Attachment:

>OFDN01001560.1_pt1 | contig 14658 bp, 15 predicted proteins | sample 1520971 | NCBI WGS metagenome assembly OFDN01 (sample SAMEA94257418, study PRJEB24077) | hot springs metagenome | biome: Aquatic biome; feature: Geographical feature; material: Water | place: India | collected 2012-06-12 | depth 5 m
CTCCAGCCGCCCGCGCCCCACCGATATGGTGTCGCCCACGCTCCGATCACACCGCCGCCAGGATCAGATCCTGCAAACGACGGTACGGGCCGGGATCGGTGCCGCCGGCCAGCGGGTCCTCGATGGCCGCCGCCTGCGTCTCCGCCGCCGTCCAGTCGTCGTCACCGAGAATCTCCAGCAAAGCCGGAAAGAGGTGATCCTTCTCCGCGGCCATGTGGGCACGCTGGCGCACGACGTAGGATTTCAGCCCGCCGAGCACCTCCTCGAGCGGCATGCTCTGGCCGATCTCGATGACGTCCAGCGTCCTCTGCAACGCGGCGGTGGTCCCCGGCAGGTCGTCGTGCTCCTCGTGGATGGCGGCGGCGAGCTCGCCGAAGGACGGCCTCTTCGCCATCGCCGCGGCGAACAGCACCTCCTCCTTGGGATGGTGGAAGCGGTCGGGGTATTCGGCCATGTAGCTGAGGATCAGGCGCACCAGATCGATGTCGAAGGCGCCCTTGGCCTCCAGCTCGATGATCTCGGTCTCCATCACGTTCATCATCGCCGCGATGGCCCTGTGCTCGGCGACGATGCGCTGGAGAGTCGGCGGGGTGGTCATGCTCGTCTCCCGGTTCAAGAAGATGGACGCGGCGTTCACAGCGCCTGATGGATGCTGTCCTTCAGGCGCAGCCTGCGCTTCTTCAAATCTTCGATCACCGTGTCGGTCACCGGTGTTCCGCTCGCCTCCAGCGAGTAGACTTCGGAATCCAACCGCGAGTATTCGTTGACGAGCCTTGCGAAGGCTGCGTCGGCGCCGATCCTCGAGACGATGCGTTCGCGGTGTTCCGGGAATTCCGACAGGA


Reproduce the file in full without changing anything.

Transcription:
>OFDN01001560.1_pt1 | contig 14658 bp, 15 predicted proteins | sample 1520971 | NCBI WGS metagenome assembly OFDN01 (sample SAMEA94257418, study PRJEB24077) | hot springs metagenome | biome: Aquatic biome; feature: Geographical feature; material: Water | place: India | collected 2012-06-12 | depth 5 m
CTCCAGCCGCCCGCGCCCCACCGATATGGTGTCGCCCACGCTCCGATCACACCGCCGCCAGGATCAGATCCTGCAAACGACGGTACGGGCCGGGATCGGTGCCGCCGGCCAGCGGGTCCTCGATGGCCGCCGCCTGCGTCTCCGCCGCCGTCCAGTCGTCGTCACCGAGAATCTCCAGCAAAGCCGGAAAGAGGTGATCCTTCTCCGCGGCCATGTGGGCACGCTGGCGCACGACGTAGGATTTCAGCCCGCCGAGCACCTCCTCGAGCGGCATGCTCTGGCCGATCTCGATGACGTCCAGCGTCCTCTGCAACGCGGCGGTGGTCCCCGGCAGGTCGTCGTGCTCCTCGTGGATGGCGGCGGCGAGCTCGCCGAAGGACGGCCTCTTCGCCATCGCCGCGGCGAACAGCACCTCCTCCTTGGGATGGTGGAAGCGGTCGGGGTATTCGGCCATGTAGCTGAGGATCAGGCGCACCAGATCGATGTCGAAGGCGCCCTTGGCCTCCAGCTCGATGATCTCGGTCTCCATCACGTTCATCATCGCCGCGATGGCCCTGTGCTCGGCGACGATGCGCTGGAGAGTCGGCGGGGTGGTCATGCTCGTCTCCCGGTTCAAGAAGATGGACGCGGCGTTCACAGCGCCTGATGGATGCTGTCCTTCAGGCGCAGCCTGCGCTTCTTCAAATCTTCGATCACCGTGTCGGTCACCGGTGTTCCGCTCGCCTCCAGCGAGTAGACTTCGGAATCCAACCGCGAGTATTCGTTGACGAGCCTTGCGAAGGCTGCGTCGGCGCCGATCCTCGAGACGATGCGTTCGCGGTGTTCCGGGAATTCCGACAGGA